528 F.2d 652
174 U.S.App.D.C. 79
UNITED STATES of America
David C. ROSSER, Appellant.
United States Court of Appeals,
District of Columbia Circuit.
Argued Sept. 16, 1975.
Decided Jan. 5, 1976.
Appeal from the United States District Court for the District of Columbia (D.C. Criminal No. 74--178).
Frank F. Roberson, Washington, D.C. (appointed by this court), for appellant.
Hamilton P. Fox, III, Asst. U.S. Atty., with whom Earl J. Silbert, U.S. Atty., and John A. Terry and Jason D. Kogan, Asst. U.S. Attys., were on the brief, for appellee.
Before BAZELON, Chief Judge, and WRIGHT and McGOWAN, Circuit Judges.
Opinion for the court filed by Circuit Judge J. SKELLY WRIGHT.
J. SKELLY WRIGHT, Circuit Judge:
During the gasoline shortage in early 1974, appellant David C. Rosser introduced himself to the owner of a Washington, D.C. gas station as an employee of the Internal Revenue Service. In that guise, he instructed the station owner to post a sign explaining his system of allocating gas, directed that certain individuals be allowed to fill their tanks while others could not, and otherwise asserted authority over the operations of the station. After dealing with Rosser for 11 days, the station owner asked the Internal Revenue Service about him. One week later Rosser, who has never been employed by the Service, was arrested.
At his trial for falsely personating an officer or employee of the United States and acting as such, in violation of 18 U.S.C. § 912(1) (1970),1 Rosser moved to dismiss the indictment and for acquittal on the ground that neither the indictment nor the Government's opening statement charged that he had acted 'with intent to defraud.'2 The trial judge denied the motion, and the jury found Rosser guilty on two counts.3 On this appeal Rosser presses his contention that Section 912 requires the Government to charge and prove intent to defraud.
* Prior to the revision of the penal code in 1948, the offense of falsely personating an officer of the United States was defined by Section 32 of the Criminal Code, 18 U.S.C. § 76 (1946):
Whoever, with intent to defraud either the United States or any person, shall falsely assume or pretend to be an officer or employee acting under the authority of the United States, or any department, or any officer of the Government thereof, or under the authority of any corporation owned or controlled by the United States, and (1) shall take upon himself to act as such, or (2) shall in such pretended character demand or obtain from any person or from the United States, or any department, or any officer of the Government thereof, or any corporation owned or controlled by the United States, any money, paper, document, or other valuable thing, shall be fined not more than $1,000 or imprisoned not more than three years, or both.4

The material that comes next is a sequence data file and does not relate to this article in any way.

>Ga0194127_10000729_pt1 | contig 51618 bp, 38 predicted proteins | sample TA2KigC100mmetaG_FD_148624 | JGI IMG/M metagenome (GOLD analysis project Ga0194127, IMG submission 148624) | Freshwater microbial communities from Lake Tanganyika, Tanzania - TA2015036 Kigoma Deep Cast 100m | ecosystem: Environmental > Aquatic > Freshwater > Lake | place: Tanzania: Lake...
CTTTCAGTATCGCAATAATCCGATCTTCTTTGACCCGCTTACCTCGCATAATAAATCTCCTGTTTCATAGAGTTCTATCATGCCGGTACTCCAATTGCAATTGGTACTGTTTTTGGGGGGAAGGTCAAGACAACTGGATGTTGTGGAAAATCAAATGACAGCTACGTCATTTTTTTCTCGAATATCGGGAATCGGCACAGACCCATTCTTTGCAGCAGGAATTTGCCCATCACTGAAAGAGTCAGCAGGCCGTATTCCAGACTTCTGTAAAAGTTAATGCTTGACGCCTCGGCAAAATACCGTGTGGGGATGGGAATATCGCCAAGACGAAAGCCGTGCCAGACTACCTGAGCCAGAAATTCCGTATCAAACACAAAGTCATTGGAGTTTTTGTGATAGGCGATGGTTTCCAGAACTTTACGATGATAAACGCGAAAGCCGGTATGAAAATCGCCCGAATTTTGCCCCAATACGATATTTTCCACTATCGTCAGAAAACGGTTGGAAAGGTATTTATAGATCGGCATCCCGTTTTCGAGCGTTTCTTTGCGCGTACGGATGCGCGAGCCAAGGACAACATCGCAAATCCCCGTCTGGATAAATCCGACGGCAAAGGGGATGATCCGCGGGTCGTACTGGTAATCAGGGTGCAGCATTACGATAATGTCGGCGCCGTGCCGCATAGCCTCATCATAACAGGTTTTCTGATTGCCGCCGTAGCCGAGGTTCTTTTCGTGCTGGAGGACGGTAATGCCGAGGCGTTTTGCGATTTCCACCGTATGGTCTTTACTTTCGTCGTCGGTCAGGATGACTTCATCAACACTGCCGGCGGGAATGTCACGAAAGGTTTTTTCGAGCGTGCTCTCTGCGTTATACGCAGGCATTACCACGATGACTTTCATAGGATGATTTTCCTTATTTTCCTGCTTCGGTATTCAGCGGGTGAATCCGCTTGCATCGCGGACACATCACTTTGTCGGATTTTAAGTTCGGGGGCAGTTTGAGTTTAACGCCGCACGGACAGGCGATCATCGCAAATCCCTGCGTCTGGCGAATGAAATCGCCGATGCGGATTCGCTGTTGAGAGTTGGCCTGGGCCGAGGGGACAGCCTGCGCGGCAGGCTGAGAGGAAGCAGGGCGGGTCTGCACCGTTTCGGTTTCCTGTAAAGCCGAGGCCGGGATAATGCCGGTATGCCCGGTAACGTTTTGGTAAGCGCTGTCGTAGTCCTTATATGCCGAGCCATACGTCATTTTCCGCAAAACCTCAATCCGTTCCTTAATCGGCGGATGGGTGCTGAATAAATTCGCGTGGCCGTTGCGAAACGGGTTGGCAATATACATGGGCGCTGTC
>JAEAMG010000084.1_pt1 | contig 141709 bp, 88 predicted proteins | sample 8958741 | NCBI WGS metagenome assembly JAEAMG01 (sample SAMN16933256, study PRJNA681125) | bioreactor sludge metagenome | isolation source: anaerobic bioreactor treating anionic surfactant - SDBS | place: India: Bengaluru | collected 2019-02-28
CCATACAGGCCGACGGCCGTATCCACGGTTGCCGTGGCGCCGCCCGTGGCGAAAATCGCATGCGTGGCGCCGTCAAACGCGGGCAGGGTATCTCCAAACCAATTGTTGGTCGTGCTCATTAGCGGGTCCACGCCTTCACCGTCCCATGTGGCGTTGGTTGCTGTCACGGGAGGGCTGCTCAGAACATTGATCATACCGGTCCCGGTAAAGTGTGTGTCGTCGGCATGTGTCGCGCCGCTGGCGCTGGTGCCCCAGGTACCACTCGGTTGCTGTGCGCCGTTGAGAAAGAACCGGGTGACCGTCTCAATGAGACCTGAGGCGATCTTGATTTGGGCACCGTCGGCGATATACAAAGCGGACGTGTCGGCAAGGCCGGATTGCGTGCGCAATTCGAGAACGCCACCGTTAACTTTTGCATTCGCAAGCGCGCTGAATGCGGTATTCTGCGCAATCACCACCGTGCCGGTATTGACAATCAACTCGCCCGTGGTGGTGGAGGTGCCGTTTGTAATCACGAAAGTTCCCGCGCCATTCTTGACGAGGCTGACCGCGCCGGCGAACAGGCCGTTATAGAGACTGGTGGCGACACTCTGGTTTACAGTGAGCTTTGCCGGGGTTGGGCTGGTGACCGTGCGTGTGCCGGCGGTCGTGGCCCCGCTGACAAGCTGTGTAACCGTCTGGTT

This provision had remained essentially unchanged since 1884.5
In 1943 the Supreme Court held that 'the words 'intent to defraud,' in the context of (Section 32), do not require more than that the defendants have, by artifice and deceit, sought to cause the deceived person to follow some course he would not have pursued but for the deceitful conduct.' United States v. Lepowitch, 318 U.S. 702, 704, 63 S.Ct. 914, 916, 87 L.Ed. 1091 (1943).6 Subsequent to this holding, Congress revised the penal code and dropped the requirement of an 'intent to defraud' from the statute. The only explanation offered for this action was a revisers' note that '(t)he words 'with the intent to defraud the United States or any person', * * * were omitted as meaningless in view of United States v. Lapowich (sic) * * *.'7 Thus 18 U.S.C. § 912 (1970) now reads:
Whoever falsely assumes or pretends to be an officer or employee acting under the authority of the United States or any department, agency or officer thereof, and (1) acts as such, or (2) in such pretended character demands or obtains any money, paper, document, or thing of value, shall be fined not more than $1,000 or imprisoned not more than three years, or both.8
The courts are divided in their response to the 1948 revision. The Fifth Circuit holds that intent to defraud remains an element of the crime of falsely personating a federal officer or employee and must be charged in the indictment. United States v. Randolph, 5 Cir., 460 F.2d 367 (1972) (Section 912(1)); Honea v. United States, 5 Cir., 344 F.2d 798 (1965) (Section 912(2).9 The Fourth, Ninth, and Second Circuits disagree. United States v. Guthrie, 4 Cir., 387 F.2d 569 (1967), cert. denied, 392 U.S. 927, 88 S.Ct. 2284, 20 L.Ed.2d 1386 (1968); United States v. Mitman, 9 Cir., 459 F.2d 451, cert. denied, 409 U.S. 863, 92 S.Ct. 154, 34 L.Ed.2d 111 (1972); United States v. Rose, 2 Cir., 500 F.2d 12 (1974), vacated on other grounds, 422 U.S. 1031--1032, 95 S.Ct. 2648, 45 L.Ed.2d 688 (1975).10